Table 1
Comparison of cellulose synthesized in space and on the ground in terms of peak areas and FWHMs derived from the 020 plane. Peak fit was performed against WAXS profiles of the upper part, middle part, and bottom part of each capillary. Peak areas derived from the 020 plane of cellulose synthesized in space were relatively small, and FWHMs were rather large compared to those of cellulose synthesized on the ground. The unit of area is arbitrary
 
Cellulose synthesized in space
Cellulose synthesized on the ground
 
Upper part
Middle part
Bottom part
Average
Upper part
Middle part
Bottom part
Average
Area
125 ± 34
88.8 ± 11.7
93.9 ± 13.9
103
188 ± 8
234 ± 14
246 ± 20
222
FWHM (º)
0.379 ± 0.055
0.282 ± 0.025
0.296 ± 0.029
0.319
0.250 ± 0.008
0.292 ± 0.011
0.316 ± 0.015
0.286

SAXS measurements

WAXS measurements confirmed that the cellulose synthesized in space was not an amorphous gel, but consisted of particles of crystalline cellulose. Therefore, SAXS measurements were carried out to obtain information on this particulate cellulose.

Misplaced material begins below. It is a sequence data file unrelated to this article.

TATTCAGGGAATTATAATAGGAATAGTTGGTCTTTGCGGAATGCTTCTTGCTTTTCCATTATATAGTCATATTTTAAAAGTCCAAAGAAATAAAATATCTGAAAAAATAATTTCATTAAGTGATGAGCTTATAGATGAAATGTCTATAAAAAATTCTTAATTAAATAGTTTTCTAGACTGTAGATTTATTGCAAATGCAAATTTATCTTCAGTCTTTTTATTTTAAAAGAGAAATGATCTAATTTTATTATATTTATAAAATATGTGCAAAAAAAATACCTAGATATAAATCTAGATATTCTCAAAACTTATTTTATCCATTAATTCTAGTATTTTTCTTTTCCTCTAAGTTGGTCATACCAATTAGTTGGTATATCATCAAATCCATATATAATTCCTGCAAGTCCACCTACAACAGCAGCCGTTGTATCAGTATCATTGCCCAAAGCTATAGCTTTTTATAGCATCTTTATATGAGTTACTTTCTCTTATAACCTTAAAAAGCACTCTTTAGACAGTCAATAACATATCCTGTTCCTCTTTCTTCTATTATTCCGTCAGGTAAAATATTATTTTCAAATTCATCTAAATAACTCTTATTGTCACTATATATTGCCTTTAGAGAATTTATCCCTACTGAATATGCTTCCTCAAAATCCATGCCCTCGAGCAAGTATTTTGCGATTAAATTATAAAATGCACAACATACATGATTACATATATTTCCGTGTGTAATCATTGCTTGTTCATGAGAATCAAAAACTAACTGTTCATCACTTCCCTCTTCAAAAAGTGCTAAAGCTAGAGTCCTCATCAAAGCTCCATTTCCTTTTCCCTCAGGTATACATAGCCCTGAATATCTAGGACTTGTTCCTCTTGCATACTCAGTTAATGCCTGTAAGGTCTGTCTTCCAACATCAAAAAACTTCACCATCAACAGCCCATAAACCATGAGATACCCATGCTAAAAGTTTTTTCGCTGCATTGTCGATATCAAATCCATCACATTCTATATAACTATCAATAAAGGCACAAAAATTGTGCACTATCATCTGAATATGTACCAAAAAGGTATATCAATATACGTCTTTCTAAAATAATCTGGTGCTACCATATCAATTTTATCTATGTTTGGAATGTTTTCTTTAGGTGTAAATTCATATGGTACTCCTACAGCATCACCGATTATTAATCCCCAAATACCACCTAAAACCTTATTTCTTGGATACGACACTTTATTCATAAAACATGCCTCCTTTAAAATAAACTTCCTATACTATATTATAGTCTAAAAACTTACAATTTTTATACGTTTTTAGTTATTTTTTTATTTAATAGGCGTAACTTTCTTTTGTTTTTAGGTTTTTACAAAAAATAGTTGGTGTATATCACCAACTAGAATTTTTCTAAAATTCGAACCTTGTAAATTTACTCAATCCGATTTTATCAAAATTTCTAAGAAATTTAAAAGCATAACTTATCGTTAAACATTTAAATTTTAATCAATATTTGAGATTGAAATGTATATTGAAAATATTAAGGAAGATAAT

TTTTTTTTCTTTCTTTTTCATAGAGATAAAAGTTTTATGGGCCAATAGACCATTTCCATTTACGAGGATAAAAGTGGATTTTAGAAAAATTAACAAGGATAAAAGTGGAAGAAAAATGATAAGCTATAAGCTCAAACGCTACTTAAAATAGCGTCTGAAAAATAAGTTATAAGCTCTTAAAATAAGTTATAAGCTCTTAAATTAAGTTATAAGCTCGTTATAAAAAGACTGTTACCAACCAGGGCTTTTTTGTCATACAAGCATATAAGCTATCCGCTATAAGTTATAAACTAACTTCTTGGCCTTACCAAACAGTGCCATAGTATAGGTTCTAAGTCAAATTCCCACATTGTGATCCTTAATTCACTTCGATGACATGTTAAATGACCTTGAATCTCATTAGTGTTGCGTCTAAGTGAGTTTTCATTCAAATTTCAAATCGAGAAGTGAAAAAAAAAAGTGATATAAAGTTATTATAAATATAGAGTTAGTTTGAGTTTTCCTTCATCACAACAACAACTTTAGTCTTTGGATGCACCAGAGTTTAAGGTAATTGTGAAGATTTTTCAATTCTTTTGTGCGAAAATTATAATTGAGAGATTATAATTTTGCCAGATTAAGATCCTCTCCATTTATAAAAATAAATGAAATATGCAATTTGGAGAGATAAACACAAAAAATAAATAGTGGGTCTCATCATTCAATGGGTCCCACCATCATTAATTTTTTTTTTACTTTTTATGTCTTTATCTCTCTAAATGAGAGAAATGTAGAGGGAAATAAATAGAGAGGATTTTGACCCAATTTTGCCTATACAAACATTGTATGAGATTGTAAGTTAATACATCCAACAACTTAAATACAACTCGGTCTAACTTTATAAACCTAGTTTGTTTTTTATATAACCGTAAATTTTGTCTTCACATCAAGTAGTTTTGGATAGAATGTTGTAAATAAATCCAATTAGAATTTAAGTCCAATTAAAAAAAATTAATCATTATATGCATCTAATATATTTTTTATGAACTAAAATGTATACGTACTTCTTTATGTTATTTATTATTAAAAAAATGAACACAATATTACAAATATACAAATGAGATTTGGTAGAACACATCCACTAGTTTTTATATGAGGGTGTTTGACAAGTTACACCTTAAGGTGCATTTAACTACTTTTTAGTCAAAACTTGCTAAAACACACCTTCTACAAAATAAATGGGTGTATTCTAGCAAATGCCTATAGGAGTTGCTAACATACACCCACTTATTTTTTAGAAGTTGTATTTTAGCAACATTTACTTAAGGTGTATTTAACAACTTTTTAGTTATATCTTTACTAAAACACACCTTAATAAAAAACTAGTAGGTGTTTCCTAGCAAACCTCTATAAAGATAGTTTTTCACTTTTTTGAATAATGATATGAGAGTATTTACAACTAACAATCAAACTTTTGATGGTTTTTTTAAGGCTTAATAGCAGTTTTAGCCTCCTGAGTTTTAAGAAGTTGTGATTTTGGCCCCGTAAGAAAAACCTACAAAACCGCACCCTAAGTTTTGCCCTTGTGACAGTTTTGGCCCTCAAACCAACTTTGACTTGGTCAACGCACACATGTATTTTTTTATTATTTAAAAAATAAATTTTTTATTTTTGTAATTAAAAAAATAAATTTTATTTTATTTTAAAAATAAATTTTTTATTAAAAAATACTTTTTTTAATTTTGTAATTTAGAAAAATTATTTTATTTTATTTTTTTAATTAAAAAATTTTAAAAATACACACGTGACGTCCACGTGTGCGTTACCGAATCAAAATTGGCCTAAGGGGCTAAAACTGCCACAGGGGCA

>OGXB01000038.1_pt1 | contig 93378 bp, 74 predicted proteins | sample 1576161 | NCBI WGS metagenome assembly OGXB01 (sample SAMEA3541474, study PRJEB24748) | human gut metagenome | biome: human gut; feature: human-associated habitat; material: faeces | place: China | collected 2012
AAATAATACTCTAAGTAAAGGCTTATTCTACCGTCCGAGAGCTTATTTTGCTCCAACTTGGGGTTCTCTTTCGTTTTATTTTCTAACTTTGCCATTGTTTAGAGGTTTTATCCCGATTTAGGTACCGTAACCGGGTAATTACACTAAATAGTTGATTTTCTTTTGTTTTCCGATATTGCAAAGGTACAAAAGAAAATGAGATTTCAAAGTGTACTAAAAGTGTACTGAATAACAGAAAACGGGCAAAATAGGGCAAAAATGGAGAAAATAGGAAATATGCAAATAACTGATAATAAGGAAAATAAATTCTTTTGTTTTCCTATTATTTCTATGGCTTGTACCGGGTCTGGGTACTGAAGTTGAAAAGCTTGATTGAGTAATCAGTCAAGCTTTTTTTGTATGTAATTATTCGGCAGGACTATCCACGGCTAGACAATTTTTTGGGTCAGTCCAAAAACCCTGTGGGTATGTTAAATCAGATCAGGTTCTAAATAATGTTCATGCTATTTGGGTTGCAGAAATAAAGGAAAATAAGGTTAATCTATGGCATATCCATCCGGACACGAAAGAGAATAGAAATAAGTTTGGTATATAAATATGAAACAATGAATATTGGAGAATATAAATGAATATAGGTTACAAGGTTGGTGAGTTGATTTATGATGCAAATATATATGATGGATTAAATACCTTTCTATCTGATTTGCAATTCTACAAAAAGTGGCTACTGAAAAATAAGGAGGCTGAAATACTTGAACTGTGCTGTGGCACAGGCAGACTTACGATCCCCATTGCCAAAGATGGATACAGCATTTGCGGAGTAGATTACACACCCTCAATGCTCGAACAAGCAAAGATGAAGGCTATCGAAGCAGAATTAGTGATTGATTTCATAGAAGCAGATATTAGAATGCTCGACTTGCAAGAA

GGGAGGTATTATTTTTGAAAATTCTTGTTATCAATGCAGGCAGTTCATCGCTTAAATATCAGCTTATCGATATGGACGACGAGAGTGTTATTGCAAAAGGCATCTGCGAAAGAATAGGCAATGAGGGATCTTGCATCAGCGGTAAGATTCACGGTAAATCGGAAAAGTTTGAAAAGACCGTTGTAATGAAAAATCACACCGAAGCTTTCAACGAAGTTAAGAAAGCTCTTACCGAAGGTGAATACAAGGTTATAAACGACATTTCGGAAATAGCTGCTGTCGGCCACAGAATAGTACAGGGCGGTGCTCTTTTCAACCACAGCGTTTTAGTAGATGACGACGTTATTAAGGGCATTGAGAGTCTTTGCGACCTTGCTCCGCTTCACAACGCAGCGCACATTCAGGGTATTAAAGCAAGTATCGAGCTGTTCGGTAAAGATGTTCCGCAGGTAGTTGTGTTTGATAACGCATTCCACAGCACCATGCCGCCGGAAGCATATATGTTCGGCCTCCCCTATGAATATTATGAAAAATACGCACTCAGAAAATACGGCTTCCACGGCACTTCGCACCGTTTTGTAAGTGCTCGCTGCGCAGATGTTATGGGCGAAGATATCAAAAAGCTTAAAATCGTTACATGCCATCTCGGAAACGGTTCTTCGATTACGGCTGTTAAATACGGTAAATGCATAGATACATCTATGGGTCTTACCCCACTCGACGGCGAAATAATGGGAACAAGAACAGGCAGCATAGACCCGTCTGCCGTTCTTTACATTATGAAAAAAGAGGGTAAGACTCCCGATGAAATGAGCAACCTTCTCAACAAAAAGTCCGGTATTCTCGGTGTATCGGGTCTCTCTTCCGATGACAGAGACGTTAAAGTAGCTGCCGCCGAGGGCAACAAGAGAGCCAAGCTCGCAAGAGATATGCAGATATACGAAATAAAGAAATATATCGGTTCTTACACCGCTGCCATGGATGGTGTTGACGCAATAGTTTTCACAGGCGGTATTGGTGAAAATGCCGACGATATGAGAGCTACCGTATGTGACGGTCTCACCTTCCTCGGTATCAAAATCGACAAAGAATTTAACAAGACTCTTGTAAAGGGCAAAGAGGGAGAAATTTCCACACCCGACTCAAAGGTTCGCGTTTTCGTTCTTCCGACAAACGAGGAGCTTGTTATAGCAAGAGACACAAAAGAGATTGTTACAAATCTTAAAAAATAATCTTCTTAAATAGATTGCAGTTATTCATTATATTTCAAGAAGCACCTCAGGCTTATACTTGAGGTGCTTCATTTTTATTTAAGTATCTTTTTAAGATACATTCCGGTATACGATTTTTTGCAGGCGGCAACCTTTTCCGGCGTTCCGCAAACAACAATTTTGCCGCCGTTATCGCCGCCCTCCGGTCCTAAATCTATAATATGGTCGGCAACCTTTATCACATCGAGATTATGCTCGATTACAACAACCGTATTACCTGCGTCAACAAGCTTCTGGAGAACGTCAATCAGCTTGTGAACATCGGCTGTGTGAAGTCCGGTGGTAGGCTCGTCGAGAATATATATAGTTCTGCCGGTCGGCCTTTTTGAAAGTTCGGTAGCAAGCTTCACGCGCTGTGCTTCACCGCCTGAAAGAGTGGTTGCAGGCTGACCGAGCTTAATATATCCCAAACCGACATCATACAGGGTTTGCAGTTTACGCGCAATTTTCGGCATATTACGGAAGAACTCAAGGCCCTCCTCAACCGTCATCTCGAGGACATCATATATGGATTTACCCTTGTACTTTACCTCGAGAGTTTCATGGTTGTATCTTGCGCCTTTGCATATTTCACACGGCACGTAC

Figure 4 shows Log-Absolute SAXS plots and residual plots after subtraction of scattering from the bottom part of each capillary. The residual plots indicate that cellulose synthesized in space showed a more uniform density of particles (Fig. 4a inset) with various radii of gyration throughout the capillary than cellulose synthesized on the ground (Fig. 4b inset). Specifically, there were more components in the region of Q < 1.0 nm−1 in the upper and middle parts compared to the bottom part, though there was no significant difference between the plots of the upper and middle parts. Thus, the SAXS profile of cellulose synthesized on the ground differed more depending on the position in the capillary, and the difference was particularly pronounced in the region of Q < 1.5 nm−1, which means the particle region with a radius of gyration Rg greater than 4.18 nm (Fig. 4b inset). As for cellulose synthesized on the ground, scattering from the middle part of the capillary was higher than scattering from other parts (Fig. 4b). Considering that gravitational settling is the main cause of the variation in particle distribution with capillary position, the observation of a higher density in the middle part of the capillary seems strange. However, it might be explained by adsorption of cellulose II lamellar crystals on the quartz glass during sedimentation and aggregation. CtCDP-cellulose II lamellar crystals have a large hydrophilic area with abundant hydroxyl groups on the surface (Hiraishi et al. 2009; Wada et al. 2021), and might therefore bind readily with SiO2 at the surface of the capillary.